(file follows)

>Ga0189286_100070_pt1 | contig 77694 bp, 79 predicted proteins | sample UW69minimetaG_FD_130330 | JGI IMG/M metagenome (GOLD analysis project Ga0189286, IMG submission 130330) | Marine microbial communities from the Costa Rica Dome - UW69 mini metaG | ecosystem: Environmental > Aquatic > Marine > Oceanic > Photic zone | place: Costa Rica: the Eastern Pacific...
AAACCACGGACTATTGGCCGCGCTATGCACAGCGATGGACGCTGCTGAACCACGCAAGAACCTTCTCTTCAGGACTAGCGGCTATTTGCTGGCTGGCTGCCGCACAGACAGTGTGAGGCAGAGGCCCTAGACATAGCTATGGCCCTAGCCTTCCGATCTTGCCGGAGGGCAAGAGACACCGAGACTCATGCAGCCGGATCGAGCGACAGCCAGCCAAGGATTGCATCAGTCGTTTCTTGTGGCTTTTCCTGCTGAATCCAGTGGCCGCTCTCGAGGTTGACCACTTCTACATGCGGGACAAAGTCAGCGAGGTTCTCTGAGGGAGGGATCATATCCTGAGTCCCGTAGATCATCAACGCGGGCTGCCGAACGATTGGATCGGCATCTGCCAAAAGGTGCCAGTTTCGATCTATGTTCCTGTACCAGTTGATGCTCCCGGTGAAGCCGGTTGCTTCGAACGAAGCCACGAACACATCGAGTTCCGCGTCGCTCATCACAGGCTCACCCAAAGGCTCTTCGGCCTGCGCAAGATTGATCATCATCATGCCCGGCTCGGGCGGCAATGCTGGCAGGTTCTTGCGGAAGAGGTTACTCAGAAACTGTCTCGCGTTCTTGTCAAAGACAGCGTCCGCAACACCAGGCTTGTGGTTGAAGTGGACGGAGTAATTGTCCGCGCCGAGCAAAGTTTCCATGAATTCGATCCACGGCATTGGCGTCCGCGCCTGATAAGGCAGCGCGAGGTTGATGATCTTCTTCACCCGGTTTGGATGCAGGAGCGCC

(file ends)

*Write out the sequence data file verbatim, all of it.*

>Ga0189286_100070_pt1 | contig 77694 bp, 79 predicted proteins | sample UW69minimetaG_FD_130330 | JGI IMG/M metagenome (GOLD analysis project Ga0189286, IMG submission 130330) | Marine microbial communities from the Costa Rica Dome - UW69 mini metaG | ecosystem: Environmental > Aquatic > Marine > Oceanic > Photic zone | place: Costa Rica: the Eastern Pacific...
AAACCACGGACTATTGGCCGCGCTATGCACAGCGATGGACGCTGCTGAACCACGCAAGAACCTTCTCTTCAGGACTAGCGGCTATTTGCTGGCTGGCTGCCGCACAGACAGTGTGAGGCAGAGGCCCTAGACATAGCTATGGCCCTAGCCTTCCGATCTTGCCGGAGGGCAAGAGACACCGAGACTCATGCAGCCGGATCGAGCGACAGCCAGCCAAGGATTGCATCAGTCGTTTCTTGTGGCTTTTCCTGCTGAATCCAGTGGCCGCTCTCGAGGTTGACCACTTCTACATGCGGGACAAAGTCAGCGAGGTTCTCTGAGGGAGGGATCATATCCTGAGTCCCGTAGATCATCAACGCGGGCTGCCGAACGATTGGATCGGCATCTGCCAAAAGGTGCCAGTTTCGATCTATGTTCCTGTACCAGTTGATGCTCCCGGTGAAGCCGGTTGCTTCGAACGAAGCCACGAACACATCGAGTTCCGCGTCGCTCATCACAGGCTCACCCAAAGGCTCTTCGGCCTGCGCAAGATTGATCATCATCATGCCCGGCTCGGGCGGCAATGCTGGCAGGTTCTTGCGGAAGAGGTTACTCAGAAACTGTCTCGCGTTCTTGTCAAAGACAGCGTCCGCAACACCAGGCTTGTGGTTGAAGTGGACGGAGTAATTGTCCGCGCCGAGCAAAGTTTCCATGAATTCGATCCACGGCATTGGCGTCCGCGCCTGATAAGGCAGCGCGAGGTTGATGATCTTCTTCACCCGGTTTGGATGCAGGAGCGCC